The two shared part of a liver, and a portion of Belle’s heart was lodged in her sister’s chest.
To make matters worse, the two also shared a portal vein – the blood vessel responsible for carrying most of the body’s nutrient-rich blood from the stomach to the liver. But in order for that to happen, surgeons at the Mayo Clinic in Rochester, Minnesota, first needed some guidance.
LASER events are affiliated with Leonardo/The International Society for Arts, Sciences and Technology, a nonprofit organization serving a global network of distinguished scholars, artists, scientists, researchers and thinkers through programs focused on interdisciplinary work, creative output and innovation. “Top schools in the country host LASER events, including University of California, Berkeley, and Stanford University.” The theme of the event was the influence of 3-D technology on visual arts and medicine.
Four panelists in addition to Goldsleger participated. Michael Schwartz, art history professor; Amanda Behr, interim chair and program director, Medical Illustration, and clinic director, Clinic for Prosthetic Restoration; Dr.
“I did that for a couple of years, but it really just didn’t provide a lot of the creative satisfaction I needed.” As a graphic communications major, Lawrence’s primary focus was design work: creating graphics, tools and interactive learning aids for children. “I just found that so intriguing.” Speed Dating for Artists and Scientists At Augusta university, bringing art and science together is part of the culture.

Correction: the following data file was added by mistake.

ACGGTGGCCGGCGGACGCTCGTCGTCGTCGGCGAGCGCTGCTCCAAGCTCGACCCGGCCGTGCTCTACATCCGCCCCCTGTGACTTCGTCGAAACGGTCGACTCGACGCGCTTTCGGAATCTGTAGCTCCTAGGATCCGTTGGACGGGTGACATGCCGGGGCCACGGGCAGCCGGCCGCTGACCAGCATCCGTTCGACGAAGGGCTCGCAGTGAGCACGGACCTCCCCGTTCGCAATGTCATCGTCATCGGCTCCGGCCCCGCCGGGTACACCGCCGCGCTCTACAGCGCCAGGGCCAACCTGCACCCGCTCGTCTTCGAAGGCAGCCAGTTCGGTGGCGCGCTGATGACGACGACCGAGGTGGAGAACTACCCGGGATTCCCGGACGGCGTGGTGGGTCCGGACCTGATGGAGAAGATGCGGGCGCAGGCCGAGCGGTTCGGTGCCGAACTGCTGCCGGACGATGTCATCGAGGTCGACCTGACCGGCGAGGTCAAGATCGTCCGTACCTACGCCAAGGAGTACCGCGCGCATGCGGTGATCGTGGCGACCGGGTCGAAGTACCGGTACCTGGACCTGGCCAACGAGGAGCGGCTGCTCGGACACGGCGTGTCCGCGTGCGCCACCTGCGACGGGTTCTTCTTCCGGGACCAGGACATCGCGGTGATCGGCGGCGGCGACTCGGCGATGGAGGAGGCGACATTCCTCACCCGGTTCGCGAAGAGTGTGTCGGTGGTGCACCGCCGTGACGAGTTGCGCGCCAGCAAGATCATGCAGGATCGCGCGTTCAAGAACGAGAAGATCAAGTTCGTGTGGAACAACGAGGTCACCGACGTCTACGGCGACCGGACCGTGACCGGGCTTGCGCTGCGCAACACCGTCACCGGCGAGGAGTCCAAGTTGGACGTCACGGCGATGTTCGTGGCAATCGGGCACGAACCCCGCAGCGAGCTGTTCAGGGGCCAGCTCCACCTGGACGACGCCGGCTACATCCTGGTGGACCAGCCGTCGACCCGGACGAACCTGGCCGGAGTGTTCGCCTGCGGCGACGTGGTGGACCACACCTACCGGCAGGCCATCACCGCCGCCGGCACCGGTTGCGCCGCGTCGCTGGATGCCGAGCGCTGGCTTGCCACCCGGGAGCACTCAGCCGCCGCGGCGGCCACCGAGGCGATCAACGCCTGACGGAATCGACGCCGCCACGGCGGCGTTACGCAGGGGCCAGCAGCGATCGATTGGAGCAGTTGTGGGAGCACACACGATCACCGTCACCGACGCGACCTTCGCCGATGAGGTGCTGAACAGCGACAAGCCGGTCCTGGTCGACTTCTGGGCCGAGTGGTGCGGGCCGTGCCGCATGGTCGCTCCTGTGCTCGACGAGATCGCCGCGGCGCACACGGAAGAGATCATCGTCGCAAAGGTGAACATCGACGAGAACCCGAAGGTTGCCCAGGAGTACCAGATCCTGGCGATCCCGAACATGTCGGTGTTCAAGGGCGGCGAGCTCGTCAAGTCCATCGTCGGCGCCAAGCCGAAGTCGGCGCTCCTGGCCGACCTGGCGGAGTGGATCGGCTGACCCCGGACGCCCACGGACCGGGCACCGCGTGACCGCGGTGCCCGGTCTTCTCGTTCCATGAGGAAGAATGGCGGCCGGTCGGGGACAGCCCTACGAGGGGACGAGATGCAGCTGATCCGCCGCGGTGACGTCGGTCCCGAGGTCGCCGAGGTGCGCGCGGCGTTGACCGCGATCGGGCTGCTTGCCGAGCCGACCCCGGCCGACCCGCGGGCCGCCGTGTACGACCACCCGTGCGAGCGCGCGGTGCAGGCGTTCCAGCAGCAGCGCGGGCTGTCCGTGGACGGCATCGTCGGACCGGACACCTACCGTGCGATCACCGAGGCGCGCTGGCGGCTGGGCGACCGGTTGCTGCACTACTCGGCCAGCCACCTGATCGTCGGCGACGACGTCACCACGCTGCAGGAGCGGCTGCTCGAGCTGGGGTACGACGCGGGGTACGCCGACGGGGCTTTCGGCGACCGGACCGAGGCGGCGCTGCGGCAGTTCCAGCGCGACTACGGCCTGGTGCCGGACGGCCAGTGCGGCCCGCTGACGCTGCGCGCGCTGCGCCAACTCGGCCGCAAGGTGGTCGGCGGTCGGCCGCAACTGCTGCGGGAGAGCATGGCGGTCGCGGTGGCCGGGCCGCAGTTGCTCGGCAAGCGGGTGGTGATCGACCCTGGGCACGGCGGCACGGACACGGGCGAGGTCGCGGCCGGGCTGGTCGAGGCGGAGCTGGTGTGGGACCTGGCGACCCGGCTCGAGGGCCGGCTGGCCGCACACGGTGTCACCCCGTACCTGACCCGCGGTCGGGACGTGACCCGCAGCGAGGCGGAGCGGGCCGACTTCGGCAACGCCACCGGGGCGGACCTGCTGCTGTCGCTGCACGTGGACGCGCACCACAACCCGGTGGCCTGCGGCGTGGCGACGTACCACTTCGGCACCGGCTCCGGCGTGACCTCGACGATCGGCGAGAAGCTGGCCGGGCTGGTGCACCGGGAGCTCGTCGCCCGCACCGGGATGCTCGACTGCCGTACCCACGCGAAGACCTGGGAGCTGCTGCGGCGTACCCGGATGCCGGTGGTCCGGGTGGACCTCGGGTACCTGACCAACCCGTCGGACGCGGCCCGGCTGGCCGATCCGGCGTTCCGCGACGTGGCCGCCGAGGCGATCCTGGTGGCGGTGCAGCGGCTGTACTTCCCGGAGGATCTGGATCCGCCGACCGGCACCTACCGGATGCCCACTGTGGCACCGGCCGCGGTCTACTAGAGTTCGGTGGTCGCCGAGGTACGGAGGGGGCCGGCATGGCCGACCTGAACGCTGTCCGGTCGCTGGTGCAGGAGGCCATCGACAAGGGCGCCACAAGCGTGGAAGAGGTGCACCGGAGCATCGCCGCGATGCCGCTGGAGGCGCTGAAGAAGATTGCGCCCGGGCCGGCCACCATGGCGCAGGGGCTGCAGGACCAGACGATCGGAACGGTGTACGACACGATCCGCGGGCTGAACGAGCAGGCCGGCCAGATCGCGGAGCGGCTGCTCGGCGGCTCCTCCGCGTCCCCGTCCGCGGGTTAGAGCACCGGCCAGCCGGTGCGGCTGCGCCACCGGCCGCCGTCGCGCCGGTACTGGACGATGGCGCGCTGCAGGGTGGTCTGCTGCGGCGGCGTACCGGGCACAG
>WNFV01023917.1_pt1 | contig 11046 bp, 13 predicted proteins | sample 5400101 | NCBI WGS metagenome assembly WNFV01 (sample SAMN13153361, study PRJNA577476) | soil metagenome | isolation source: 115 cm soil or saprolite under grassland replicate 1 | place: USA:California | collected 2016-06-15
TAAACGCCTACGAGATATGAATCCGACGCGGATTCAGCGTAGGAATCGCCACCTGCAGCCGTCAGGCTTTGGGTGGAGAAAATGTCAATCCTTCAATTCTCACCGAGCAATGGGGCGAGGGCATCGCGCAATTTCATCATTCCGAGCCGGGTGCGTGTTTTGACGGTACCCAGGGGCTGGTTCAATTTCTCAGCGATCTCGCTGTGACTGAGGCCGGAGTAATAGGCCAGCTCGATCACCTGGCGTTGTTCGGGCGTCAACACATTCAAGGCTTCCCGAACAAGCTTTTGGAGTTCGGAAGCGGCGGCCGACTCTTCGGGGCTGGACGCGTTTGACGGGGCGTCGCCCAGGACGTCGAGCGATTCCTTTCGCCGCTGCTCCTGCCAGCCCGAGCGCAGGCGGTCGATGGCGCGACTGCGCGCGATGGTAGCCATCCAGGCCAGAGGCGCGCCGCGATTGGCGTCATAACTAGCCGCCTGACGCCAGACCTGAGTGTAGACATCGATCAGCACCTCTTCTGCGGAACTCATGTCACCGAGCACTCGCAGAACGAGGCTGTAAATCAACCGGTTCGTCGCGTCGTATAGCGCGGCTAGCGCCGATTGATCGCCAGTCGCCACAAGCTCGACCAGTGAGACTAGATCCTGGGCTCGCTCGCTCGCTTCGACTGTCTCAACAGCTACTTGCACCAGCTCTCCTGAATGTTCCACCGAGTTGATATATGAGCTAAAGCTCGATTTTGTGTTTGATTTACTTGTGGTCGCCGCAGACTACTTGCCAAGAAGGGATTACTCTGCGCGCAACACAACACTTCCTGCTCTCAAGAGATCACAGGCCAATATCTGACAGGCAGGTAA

In February, Cheryl Goldsleger, Augusta University’s Morris Eminent Scholar in Art, hosted the university’s first Leonardo Arts and Science Evening Rendezvous (LASER).
Charles Clark, dean of the Pamplin College of Arts, Humanities and Social Sciences; and Dr.
Though all four programs have their fair share of similarities, their differences far outweigh their parallels. She initially had an interest in Chicago and Toronto.
After all, science and a love of animals had always been major parts of her life. In her art class, Pfeiffer met a student who recognized her appreciation for medical science.
Combining the two into a viable career path only strengthened her appreciation for both. She enjoyed her classes, and the material was both challenging and stimulating. The student referred her to UGA’s scientific illustration program.
“For me, I went to art school first, found art, then realized I was really missing the science,” she said.
“That’s one of the things that’s great about medical illustration.
“I was on the science side of things, and I knew I wanted to teach,” she explained. “My older sister was at UGA as an art and English major,” Pfeiffer recalled.